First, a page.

• A 5-minute chore app. “I see you are randomly scrolling your social accounts or playing Candy Crush. Did you know that you could use these 5 minutes to clean the junk drawer instead? You asked me to remind you of this need.” It could also auto-generate messages just based on your meaningless surfing. “Do you have a load of laundry to turn over? I see you are at home and not presently doing anything besides flipping around your apps looking for something to do.”
  • Adding to the “Mom, I have a need for your presence/taxi service need” app– I want an app that listens to when someone in the family says “Mom, next time you are at the store, can you pick up a 12 pack of organic, vegan, gluten-free, cheese crackers for my lunches?”
  • Also useful, an app that would remember which kid or adult states “I don’t like bananas” “Don’t buy x Brand of granola bars anymore” “Please, don’t make chicken again this week” “I hate blueberry yogurt” (Trust me–it is all fun and games when they are small. When they are adults and young adults or your elderly parent–things change and you might find yourself more willing to bend to the absurd)
  • An app that keeps track of far flung family and close friends as well as children. It would be keyed to the news and before you even had the news, it would text saying “You are about to hear x bad news. Good news: Your sister/mother/coworker/Emma in that area is safe.”

Ok, please tell me I am not alone in wanting at least one of these apps. Or tell me which apps you’d like to smooth your world.

Kindle Fires by the Six Pack

Once upon a time we had a house FULL of tech desiring children. Ok, they still desire tech–but are pickier now. I want to point out that our family has SIX children. SIX. So, yes, they got some tech. Santa has his ways. But, identical? Never.

But, today when I saw that there is now a Kindle Fire so cheap that you can buy a six pack? 150916225906-amazon-fire-six-pack-780x439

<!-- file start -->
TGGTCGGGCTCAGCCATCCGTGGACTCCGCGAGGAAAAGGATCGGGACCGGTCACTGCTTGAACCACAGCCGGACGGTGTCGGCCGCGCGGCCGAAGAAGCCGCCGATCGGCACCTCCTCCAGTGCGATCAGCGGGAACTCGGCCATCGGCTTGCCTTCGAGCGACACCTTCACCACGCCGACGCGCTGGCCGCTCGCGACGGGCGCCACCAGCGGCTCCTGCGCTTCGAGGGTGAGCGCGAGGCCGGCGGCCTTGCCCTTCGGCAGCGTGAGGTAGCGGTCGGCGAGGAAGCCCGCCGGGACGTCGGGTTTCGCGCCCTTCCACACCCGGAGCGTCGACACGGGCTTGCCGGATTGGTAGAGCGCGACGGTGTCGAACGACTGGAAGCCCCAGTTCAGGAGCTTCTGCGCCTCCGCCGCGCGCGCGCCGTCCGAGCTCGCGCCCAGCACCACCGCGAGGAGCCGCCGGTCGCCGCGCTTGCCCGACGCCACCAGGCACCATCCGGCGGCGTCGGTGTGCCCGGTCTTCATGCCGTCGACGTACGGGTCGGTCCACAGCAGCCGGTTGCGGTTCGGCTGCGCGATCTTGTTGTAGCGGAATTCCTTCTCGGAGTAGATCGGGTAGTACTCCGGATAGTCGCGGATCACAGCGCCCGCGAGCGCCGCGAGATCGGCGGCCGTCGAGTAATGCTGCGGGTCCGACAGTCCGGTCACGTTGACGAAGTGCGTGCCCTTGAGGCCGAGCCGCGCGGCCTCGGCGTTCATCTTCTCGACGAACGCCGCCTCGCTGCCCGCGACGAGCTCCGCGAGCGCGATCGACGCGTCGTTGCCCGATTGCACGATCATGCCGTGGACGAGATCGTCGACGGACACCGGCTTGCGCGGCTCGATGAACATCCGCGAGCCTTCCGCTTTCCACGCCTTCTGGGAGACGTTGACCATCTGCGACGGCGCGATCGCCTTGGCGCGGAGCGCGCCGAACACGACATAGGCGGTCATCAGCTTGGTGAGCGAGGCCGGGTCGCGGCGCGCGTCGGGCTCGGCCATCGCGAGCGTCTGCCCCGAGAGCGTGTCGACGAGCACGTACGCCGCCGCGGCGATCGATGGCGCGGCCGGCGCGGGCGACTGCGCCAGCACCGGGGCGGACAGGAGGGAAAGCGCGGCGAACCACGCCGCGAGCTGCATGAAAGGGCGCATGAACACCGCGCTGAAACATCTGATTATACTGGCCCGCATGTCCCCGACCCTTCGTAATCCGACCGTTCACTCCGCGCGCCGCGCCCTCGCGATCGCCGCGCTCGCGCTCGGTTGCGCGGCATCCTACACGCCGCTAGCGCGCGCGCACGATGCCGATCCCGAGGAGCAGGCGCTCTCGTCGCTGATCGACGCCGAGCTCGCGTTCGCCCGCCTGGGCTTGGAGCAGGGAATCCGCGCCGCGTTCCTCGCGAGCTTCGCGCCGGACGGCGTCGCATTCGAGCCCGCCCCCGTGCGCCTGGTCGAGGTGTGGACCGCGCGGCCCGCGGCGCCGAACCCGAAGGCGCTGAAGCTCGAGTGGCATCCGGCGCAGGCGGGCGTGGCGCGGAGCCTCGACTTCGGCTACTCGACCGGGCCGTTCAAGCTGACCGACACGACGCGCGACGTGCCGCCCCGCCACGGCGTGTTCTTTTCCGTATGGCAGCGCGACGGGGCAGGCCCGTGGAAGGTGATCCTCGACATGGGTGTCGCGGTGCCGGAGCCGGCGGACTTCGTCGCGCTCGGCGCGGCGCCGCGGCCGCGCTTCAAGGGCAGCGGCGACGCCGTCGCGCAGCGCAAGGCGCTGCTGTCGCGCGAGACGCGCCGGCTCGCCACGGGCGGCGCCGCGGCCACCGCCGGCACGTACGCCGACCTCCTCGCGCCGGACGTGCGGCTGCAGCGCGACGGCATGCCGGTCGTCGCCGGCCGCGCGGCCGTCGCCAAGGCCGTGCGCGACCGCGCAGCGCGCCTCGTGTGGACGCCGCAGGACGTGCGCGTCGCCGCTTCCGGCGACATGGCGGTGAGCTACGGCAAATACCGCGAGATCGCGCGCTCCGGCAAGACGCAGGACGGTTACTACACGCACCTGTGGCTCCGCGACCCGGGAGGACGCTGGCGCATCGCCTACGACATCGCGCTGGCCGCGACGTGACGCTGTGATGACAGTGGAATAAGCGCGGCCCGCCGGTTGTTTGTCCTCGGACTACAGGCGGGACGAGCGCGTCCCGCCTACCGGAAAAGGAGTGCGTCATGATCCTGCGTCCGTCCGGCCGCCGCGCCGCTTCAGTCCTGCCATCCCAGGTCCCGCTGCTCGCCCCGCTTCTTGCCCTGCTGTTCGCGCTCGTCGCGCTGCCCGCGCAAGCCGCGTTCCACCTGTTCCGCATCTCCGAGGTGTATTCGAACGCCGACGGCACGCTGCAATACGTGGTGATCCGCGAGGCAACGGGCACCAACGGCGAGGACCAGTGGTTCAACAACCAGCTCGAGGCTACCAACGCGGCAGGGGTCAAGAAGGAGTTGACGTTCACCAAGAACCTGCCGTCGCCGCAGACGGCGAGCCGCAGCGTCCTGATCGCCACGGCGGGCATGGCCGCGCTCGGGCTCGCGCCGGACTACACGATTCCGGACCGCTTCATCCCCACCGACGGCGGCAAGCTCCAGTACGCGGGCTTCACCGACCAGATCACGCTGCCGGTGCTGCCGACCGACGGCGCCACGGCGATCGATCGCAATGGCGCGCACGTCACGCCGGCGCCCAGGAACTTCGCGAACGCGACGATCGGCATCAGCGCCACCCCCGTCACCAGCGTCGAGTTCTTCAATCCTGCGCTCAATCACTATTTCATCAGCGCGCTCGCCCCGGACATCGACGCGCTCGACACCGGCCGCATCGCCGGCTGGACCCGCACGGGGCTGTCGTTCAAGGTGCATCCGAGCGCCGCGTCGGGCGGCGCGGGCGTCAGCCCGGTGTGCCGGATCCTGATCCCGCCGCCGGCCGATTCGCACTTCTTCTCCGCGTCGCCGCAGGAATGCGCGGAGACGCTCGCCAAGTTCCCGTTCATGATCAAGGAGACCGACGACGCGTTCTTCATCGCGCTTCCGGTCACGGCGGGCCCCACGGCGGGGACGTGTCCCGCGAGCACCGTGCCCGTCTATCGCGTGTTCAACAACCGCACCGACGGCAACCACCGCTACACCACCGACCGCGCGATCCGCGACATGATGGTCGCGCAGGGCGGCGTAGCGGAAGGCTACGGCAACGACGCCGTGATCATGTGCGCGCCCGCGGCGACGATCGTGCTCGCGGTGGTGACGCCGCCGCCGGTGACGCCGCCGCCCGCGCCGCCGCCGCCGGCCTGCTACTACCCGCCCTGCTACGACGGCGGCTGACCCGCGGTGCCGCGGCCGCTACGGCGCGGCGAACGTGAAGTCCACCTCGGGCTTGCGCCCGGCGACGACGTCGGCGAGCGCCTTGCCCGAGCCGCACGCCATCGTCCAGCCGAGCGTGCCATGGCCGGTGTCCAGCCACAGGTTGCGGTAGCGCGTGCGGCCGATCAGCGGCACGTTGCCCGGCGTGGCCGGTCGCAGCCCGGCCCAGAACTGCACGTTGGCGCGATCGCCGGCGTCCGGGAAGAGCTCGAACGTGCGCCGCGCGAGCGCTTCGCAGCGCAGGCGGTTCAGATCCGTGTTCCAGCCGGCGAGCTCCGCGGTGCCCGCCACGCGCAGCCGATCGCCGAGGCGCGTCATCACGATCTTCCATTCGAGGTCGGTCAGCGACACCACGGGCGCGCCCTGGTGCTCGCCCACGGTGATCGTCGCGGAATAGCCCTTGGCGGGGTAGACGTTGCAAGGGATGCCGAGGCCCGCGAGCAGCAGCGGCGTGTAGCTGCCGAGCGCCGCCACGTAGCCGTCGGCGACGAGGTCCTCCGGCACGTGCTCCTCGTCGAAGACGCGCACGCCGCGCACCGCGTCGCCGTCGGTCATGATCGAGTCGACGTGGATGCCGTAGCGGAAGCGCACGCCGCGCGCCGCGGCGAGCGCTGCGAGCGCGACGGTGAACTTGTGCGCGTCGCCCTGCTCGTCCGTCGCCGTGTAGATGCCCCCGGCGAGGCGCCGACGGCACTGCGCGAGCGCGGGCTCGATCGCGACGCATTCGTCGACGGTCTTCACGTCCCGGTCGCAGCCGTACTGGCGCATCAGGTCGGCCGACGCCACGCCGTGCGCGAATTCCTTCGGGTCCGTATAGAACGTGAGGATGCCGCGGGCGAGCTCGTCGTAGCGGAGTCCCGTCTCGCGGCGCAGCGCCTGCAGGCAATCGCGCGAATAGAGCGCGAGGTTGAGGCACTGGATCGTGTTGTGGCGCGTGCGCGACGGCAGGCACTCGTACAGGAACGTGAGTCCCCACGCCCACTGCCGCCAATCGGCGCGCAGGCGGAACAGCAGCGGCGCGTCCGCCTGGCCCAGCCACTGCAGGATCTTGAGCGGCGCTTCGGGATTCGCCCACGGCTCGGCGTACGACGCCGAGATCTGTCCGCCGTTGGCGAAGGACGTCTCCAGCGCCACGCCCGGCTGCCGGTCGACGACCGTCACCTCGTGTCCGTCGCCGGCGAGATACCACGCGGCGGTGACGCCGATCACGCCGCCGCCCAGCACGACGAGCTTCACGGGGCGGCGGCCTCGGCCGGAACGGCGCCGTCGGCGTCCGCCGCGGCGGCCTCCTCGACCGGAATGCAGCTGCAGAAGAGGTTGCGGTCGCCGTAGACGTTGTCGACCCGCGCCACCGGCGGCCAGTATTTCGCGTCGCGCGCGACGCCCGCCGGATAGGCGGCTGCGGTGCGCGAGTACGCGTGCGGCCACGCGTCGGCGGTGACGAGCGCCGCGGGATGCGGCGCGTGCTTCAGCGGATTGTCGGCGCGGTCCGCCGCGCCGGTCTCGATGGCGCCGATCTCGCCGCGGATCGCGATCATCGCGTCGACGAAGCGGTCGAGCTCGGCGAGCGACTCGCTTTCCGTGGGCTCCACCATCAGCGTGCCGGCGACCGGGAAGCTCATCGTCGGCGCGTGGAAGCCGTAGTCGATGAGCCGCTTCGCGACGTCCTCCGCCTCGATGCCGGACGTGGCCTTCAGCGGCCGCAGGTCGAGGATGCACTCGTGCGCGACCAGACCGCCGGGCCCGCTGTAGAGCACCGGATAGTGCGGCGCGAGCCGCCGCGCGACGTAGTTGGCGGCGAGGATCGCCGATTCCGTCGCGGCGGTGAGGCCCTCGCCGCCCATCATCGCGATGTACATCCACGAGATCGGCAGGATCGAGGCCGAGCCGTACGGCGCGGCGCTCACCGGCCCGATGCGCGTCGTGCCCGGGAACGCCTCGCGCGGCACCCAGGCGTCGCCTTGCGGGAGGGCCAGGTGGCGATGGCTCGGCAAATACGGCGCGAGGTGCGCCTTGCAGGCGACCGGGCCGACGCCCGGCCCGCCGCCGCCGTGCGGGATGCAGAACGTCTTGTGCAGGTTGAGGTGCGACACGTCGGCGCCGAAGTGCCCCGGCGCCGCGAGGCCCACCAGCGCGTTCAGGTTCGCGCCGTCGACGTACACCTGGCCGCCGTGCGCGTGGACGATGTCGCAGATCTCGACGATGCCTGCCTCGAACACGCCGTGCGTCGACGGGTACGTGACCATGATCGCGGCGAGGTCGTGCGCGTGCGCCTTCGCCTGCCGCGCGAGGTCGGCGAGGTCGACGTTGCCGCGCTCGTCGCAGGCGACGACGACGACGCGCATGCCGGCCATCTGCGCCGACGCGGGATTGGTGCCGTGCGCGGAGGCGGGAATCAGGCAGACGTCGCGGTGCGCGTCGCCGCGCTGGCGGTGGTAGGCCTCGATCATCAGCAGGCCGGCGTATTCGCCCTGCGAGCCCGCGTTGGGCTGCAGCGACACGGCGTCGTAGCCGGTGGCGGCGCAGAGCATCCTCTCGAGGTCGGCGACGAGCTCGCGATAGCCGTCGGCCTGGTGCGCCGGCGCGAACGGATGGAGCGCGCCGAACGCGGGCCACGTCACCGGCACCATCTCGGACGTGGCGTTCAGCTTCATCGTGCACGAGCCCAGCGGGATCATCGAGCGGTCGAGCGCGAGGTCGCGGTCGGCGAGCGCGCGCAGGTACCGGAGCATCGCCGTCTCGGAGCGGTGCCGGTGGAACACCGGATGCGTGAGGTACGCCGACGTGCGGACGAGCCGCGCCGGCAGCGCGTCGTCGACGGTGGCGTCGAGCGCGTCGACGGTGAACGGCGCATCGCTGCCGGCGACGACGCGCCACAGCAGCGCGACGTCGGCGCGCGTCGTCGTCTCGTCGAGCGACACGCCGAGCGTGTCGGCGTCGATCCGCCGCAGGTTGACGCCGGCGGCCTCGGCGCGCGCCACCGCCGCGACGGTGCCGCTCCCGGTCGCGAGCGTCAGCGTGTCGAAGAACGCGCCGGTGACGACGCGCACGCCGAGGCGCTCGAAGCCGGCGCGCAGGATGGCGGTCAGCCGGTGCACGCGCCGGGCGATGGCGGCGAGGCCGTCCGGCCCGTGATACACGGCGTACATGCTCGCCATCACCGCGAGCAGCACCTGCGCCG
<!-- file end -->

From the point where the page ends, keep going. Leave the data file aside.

I wondered for a moment if I could sub out Christmas Pajamas on Christmas Eve for Kindles. (Have you seen the prices for pajamas? Nightgowns? And no, I never can manage to find some in the price range I want to spend online from Amazon in sizes for all the children.) Instead, the Prime fairy could deliver me SIX Kindle Fires for…250.00. Yes, buy 5 get 1 free.

No, that won’t fly. Traditions you know.

Quiet Suburbs?

Those of you living in cities and those of you believing in the idea of your living in a bedroom community, I have words for you. The suburbs are not quiet. At all. On any given day, there are garbage trucks, mail trucks, delivery trucks, contractors, utility workers, landscapers and MORE. None of these are quiet. They also stir up dogs. (ours and everyone’s dogs)

Not to mention those cats you let out for the day…dogs just love to bark at those as well. And your AC unit goes on and off all day while you aren’t even at home.

Then you come home, bringing with you banging doors, shouting at your children, shouting at your dog, shouting children, banging your mailbox.  Then you turn on your TVs and music. I think that every person in the suburbs should head for hearing checks immediately. Or maybe those cathedral ceilings in your McMansion only direct sound OUT of the house? I don’t know. But it is all loud.

In any case, just in case you were wondering, suburbs aren’t quiet.